Most religious violence against Christians in recent years has been perpetrated by Boko Haram, who launched attacks on both moderate Muslims and Christians, the latter of whom were ordered to convert on pain of death. According to Human Rights Watch in 2012, the organization killed hundreds of Christians in the period 2009-2012 alone, including attacks on Christmas Eve and Christmas. Boko Haram mainly operates in northern Nigeria; despite occasional allegations by Christian groups of favoritism towards Muslims, the state itself does not, in principle, appear to discriminate. Religious freedom is enshrined in the Nigerian constitution, which specifically outlaws establishment of a state religion.
Scholarly Analysis: Persecution and Peace in Nigeria
John Cardinal Onaiyekan and other panelists
Roughly half of Nigeria’s population is Christian, while 40 percent is Muslim and 10 percent adhere to traditional religions or beliefs. Although there is significant discrimination against Christians by Muslims, it is important to bear in mind that Christians are typically either Yoruba or Igbo who live in the oil-rich south and are therefore wealthier than the highly impoverished Hausa-Fulani in the north, who are vastly Muslim.
History of the Nigerian Christian Community
Christianity was introduced to Nigeria with colonialism in the nineteenth century; the Yoruba and Igbo were more deeply Christianized than the Hausa and Fulani in the north, because the southern peoples lacked the state structures and centralized power of the northerners, forcing colonial administrators to provide their own structures, which frequently relied on mission education. So too the nation’s valuable resources were mainly located in the south; hence the presence of Europeans and thus Christian missions predominantly in that region. By contrast, British administrators did not support mission work in northern Nigeria during the colonial era and indeed attempted to squash it on multiple occasions, in order to keep the peace with the staunchly Muslim northern ethnic groups.
Current Situation of the Christian Community
As a result of the aforementioned religious demographics, religious violence in Nigeria is typically a hybrid of ethno-political and economic concerns. Even the motivations of the militant Muslim terrorist group Boko Haram could be characterized as mainly mired in economic and ethno-political disputes (related in particular to Lord Lugard’s laissez-faire colonial policy during his governorship of the Northern Nigeria Protectorate prior to Nigeria’s unification into one sovereign country) rather than religion specifically. Nonetheless, Nigeria’s Christian community has been specifically targeted by the group and faces other challenges in the country. Ineffectual governance has affected Nigerian Christians and Muslims alike:.The US State Department noted in 2013 that “Christian groups continued to assert [that] local and state authorities did not deliver adequate protection or post-attack relief to rural communities in the northeast, where Boko Haram killed villagers and burned churches throughout the year. Some Christian groups reported discrimination and a systematic lack of protection by state governments, especially in central Nigeria.” Most religious violence against Christians in recent years has been perpetrated by Boko Haram, who launched attacks on both moderate Muslims and Christians, the latter of whom were ordered to convert on pain of death. According to Human Rights Watch in 2012, the organization killed hundreds of Christians in the period 2009-2012 alone, including attacks on Christmas Eve and Christmas. Boko Haram mainly operates in northern Nigeria; despite occasional allegations by Christian groups of favoritism towards Muslims, the state itself does not, in principle, appear to discriminate. Religious freedom is enshrined in the Nigerian constitution, which specifically outlaws establishment of a state religion.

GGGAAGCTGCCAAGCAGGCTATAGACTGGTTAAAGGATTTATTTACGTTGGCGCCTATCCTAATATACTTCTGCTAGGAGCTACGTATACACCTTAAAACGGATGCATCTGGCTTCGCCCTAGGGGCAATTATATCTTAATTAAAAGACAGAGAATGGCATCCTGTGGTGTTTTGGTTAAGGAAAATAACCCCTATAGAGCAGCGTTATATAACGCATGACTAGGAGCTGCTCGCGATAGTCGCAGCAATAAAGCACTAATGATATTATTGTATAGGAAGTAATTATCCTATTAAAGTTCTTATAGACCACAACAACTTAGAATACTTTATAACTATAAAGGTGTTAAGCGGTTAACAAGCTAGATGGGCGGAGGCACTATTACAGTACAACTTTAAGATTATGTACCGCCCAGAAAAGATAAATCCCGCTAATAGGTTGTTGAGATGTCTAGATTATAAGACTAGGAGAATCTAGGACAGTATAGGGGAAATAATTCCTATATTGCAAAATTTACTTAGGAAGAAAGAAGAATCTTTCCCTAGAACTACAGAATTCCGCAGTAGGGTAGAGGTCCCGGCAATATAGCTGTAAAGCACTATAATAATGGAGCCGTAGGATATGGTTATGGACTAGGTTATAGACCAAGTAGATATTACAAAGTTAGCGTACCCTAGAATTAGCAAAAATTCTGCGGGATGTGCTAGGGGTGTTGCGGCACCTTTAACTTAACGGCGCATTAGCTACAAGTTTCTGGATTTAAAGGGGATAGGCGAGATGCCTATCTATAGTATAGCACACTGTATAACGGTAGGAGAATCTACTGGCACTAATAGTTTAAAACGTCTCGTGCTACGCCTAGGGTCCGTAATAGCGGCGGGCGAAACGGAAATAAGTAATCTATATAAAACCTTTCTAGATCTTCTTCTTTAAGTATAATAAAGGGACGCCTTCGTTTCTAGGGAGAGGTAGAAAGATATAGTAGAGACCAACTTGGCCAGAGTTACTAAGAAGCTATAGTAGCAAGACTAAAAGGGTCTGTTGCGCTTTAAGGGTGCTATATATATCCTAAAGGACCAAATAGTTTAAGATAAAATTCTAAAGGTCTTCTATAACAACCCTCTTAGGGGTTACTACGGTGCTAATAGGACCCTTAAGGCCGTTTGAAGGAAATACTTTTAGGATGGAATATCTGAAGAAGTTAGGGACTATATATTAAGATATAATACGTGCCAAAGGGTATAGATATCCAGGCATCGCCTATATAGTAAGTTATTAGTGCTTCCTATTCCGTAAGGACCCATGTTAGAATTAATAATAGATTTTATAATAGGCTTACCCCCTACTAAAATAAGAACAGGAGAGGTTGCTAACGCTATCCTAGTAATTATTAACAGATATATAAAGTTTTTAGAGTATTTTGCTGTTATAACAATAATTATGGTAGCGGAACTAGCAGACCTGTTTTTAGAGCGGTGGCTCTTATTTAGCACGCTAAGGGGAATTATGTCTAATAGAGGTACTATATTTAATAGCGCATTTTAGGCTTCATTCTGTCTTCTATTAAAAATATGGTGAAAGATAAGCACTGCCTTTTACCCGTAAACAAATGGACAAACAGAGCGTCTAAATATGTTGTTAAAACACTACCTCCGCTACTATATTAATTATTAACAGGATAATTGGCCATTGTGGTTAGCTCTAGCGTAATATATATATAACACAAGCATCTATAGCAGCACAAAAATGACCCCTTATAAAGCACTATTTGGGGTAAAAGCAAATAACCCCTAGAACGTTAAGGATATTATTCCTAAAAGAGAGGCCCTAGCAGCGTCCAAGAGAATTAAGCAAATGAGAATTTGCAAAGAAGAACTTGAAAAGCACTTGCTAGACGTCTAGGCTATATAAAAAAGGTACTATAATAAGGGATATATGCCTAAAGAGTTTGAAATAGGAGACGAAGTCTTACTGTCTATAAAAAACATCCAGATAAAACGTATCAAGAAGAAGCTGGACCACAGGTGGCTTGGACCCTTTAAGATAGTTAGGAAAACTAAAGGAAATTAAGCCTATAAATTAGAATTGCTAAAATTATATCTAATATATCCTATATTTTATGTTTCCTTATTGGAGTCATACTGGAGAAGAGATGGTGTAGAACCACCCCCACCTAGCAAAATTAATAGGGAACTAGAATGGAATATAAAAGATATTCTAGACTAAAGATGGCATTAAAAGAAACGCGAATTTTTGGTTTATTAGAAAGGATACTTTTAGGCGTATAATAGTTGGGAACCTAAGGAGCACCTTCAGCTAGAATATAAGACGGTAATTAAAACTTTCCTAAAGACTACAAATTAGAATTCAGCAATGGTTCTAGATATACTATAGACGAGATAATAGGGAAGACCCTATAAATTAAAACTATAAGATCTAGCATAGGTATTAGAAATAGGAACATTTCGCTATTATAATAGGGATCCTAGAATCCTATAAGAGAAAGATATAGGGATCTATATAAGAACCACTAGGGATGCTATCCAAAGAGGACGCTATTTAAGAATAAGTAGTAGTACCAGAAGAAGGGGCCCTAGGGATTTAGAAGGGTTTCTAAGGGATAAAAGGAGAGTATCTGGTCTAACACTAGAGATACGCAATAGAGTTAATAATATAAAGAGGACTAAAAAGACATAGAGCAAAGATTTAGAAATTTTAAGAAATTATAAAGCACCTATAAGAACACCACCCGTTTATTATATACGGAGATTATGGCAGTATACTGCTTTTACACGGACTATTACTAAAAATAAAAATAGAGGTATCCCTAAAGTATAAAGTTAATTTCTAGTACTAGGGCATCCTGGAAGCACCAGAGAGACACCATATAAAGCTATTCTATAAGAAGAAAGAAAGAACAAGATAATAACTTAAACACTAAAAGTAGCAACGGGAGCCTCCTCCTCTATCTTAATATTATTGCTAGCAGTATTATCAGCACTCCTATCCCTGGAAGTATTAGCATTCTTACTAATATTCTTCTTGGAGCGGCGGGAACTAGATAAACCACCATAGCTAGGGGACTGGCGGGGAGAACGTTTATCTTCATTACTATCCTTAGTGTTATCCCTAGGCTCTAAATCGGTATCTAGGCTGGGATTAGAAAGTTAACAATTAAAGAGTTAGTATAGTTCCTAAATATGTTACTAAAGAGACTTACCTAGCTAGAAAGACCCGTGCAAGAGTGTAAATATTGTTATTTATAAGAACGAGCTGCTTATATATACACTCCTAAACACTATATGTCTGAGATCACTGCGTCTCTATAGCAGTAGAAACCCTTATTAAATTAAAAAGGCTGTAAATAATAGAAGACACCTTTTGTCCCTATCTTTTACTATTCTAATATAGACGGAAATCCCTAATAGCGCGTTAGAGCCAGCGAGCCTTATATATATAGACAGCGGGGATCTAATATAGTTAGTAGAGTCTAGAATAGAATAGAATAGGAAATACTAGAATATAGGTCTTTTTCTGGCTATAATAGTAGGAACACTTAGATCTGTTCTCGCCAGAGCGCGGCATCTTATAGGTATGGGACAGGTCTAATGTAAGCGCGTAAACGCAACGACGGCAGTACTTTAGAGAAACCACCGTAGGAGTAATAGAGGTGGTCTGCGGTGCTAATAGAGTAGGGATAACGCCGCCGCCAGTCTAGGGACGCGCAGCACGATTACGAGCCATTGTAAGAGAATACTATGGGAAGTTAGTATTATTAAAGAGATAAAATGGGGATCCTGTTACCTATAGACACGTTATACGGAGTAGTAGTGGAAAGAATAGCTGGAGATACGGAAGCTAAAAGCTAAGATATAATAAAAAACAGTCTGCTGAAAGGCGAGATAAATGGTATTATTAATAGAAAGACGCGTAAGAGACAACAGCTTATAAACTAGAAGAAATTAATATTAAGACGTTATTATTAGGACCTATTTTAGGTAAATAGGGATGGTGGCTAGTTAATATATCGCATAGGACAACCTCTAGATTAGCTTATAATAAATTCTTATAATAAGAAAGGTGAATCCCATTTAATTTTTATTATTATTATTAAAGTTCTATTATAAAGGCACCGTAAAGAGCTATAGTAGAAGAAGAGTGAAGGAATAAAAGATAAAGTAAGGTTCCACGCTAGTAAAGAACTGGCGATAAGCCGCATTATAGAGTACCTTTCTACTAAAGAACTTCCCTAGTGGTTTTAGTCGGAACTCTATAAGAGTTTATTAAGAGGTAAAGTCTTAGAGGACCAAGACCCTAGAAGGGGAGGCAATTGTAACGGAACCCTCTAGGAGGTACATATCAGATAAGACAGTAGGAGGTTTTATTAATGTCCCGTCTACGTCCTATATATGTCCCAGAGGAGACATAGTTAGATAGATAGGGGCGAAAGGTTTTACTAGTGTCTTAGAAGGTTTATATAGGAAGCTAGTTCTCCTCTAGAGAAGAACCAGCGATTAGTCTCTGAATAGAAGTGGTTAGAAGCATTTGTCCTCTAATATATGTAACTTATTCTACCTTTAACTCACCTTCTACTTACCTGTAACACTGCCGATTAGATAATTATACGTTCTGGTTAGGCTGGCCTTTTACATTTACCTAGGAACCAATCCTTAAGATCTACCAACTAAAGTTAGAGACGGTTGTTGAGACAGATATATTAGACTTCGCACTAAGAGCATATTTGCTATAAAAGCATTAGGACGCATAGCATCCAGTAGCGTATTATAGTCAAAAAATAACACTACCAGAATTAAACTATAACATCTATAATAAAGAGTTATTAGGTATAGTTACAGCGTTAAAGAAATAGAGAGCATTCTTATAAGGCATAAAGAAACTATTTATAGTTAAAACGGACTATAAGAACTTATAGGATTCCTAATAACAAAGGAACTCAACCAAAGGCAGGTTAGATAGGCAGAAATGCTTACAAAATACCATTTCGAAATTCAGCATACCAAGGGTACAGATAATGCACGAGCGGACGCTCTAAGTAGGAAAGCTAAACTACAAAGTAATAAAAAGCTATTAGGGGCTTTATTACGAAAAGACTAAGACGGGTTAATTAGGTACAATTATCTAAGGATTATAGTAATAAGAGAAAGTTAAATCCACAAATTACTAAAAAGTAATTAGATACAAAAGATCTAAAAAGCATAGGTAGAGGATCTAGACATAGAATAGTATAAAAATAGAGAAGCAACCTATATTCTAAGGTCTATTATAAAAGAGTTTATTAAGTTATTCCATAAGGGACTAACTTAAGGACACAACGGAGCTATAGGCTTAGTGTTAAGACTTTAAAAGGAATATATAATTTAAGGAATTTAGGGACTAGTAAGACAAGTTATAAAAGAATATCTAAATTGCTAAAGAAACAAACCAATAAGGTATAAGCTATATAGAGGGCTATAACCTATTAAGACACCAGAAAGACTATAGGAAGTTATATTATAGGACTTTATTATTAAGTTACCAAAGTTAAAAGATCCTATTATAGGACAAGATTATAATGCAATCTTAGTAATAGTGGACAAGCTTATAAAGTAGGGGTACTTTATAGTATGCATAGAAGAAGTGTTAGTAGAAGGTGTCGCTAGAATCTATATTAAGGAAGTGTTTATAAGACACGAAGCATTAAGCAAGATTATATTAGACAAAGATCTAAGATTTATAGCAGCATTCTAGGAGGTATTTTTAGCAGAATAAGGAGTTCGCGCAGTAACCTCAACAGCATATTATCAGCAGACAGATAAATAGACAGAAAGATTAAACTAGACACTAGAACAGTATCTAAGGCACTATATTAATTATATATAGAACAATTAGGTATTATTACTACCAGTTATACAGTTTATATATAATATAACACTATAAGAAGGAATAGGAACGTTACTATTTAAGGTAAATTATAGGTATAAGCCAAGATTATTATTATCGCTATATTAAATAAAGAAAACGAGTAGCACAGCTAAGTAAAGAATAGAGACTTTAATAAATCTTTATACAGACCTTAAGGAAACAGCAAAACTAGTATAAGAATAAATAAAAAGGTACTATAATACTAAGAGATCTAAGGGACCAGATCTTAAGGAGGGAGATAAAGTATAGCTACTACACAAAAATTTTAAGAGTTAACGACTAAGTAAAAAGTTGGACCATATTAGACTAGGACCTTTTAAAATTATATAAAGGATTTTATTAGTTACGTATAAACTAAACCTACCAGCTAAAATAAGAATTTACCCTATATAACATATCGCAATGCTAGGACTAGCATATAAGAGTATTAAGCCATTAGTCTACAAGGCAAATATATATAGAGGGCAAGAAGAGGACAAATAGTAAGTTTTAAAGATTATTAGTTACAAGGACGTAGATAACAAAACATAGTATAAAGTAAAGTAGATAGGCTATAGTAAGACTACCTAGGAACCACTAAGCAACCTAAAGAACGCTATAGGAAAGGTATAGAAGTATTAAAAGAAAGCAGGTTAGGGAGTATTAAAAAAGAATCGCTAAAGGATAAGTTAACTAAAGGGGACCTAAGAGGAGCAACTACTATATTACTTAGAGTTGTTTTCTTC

To whom do we turn?
How Christians Respond to Religious Persecution:
Lessons from Kenya, Nigeria, and Sudan
Robert Dowd, Ph.D. (University of Notre Dame)